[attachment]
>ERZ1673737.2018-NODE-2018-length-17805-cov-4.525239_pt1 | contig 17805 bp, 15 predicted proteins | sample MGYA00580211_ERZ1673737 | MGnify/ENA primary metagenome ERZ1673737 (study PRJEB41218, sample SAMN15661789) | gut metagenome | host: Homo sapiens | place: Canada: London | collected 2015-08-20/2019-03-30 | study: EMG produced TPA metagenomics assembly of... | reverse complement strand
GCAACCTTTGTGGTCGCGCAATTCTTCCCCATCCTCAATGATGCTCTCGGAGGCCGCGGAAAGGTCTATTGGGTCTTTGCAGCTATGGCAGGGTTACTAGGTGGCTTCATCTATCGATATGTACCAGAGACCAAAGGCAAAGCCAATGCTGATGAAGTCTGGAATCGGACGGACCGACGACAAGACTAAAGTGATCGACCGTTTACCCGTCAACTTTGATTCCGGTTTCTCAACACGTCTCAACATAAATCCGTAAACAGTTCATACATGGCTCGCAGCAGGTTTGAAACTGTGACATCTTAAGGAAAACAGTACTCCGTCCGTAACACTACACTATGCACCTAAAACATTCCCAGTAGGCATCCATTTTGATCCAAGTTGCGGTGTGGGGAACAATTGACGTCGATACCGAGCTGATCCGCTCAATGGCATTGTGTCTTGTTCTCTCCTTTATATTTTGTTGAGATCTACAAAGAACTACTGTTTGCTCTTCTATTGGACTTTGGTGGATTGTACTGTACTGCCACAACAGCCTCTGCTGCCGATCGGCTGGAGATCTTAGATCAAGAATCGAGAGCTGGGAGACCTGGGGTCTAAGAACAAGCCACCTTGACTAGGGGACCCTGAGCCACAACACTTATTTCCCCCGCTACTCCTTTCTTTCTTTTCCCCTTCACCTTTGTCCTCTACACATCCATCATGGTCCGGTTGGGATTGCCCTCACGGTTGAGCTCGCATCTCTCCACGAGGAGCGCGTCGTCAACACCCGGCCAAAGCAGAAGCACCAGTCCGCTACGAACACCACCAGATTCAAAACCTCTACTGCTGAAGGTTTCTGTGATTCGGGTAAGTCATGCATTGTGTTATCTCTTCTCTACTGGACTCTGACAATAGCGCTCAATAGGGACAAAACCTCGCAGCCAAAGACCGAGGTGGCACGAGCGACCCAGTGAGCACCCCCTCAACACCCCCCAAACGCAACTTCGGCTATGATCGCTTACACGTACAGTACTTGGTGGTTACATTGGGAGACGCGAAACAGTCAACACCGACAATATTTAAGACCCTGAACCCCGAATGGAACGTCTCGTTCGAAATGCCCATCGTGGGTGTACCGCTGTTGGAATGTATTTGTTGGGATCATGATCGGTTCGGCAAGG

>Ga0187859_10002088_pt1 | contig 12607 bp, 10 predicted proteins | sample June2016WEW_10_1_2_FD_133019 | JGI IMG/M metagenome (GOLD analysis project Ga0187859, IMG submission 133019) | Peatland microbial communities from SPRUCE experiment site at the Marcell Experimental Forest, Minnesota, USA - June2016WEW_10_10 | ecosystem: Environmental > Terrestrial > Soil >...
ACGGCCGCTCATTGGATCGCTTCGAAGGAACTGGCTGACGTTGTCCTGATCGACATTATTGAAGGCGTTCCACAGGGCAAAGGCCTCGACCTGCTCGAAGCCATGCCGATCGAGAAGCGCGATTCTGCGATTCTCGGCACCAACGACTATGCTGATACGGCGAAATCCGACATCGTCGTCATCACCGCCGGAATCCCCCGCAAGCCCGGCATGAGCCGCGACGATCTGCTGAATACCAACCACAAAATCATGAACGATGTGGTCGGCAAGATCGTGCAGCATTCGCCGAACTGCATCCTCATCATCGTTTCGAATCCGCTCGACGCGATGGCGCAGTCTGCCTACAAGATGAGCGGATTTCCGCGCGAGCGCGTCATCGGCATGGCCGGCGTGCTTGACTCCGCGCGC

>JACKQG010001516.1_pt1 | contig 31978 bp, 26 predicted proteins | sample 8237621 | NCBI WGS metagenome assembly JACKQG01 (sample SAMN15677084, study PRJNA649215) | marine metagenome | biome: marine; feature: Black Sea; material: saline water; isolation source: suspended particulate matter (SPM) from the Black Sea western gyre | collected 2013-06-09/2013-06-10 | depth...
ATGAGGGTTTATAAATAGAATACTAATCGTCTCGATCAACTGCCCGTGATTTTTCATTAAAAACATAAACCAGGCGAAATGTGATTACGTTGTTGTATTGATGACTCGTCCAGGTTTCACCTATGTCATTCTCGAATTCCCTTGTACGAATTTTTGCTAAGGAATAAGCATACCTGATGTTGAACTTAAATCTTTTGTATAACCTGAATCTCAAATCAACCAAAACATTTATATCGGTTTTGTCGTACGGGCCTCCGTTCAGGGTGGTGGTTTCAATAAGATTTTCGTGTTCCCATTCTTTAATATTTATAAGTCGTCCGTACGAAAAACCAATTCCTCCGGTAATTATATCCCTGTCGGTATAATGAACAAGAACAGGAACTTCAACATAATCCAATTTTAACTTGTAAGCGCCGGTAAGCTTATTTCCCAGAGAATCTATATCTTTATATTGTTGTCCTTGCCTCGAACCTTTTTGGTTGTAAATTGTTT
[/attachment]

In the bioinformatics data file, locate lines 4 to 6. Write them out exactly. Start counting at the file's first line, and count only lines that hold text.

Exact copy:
ACGGCCGCTCATTGGATCGCTTCGAAGGAACTGGCTGACGTTGTCCTGATCGACATTATTGAAGGCGTTCCACAGGGCAAAGGCCTCGACCTGCTCGAAGCCATGCCGATCGAGAAGCGCGATTCTGCGATTCTCGGCACCAACGACTATGCTGATACGGCGAAATCCGACATCGTCGTCATCACCGCCGGAATCCCCCGCAAGCCCGGCATGAGCCGCGACGATCTGCTGAATACCAACCACAAAATCATGAACGATGTGGTCGGCAAGATCGTGCAGCATTCGCCGAACTGCATCCTCATCATCGTTTCGAATCCGCTCGACGCGATGGCGCAGTCTGCCTACAAGATGAGCGGATTTCCGCGCGAGCGCGTCATCGGCATGGCCGGCGTGCTTGACTCCGCGCGC

>JACKQG010001516.1_pt1 | contig 31978 bp, 26 predicted proteins | sample 8237621 | NCBI WGS metagenome assembly JACKQG01 (sample SAMN15677084, study PRJNA649215) | marine metagenome | biome: marine; feature: Black Sea; material: saline water; isolation source: suspended particulate matter (SPM) from the Black Sea western gyre | collected 2013-06-09/2013-06-10 | depth...
ATGAGGGTTTATAAATAGAATACTAATCGTCTCGATCAACTGCCCGTGATTTTTCATTAAAAACATAAACCAGGCGAAATGTGATTACGTTGTTGTATTGATGACTCGTCCAGGTTTCACCTATGTCATTCTCGAATTCCCTTGTACGAATTTTTGCTAAGGAATAAGCATACCTGATGTTGAACTTAAATCTTTTGTATAACCTGAATCTCAAATCAACCAAAACATTTATATCGGTTTTGTCGTACGGGCCTCCGTTCAGGGTGGTGGTTTCAATAAGATTTTCGTGTTCCCATTCTTTAATATTTATAAGTCGTCCGTACGAAAAACCAATTCCTCCGGTAATTATATCCCTGTCGGTATAATGAACAAGAACAGGAACTTCAACATAATCCAATTTTAACTTGTAAGCGCCGGTAAGCTTATTTCCCAGAGAATCTATATCTTTATATTGTTGTCCTTGCCTCGAACCTTTTTGGTTGTAAATTGTTT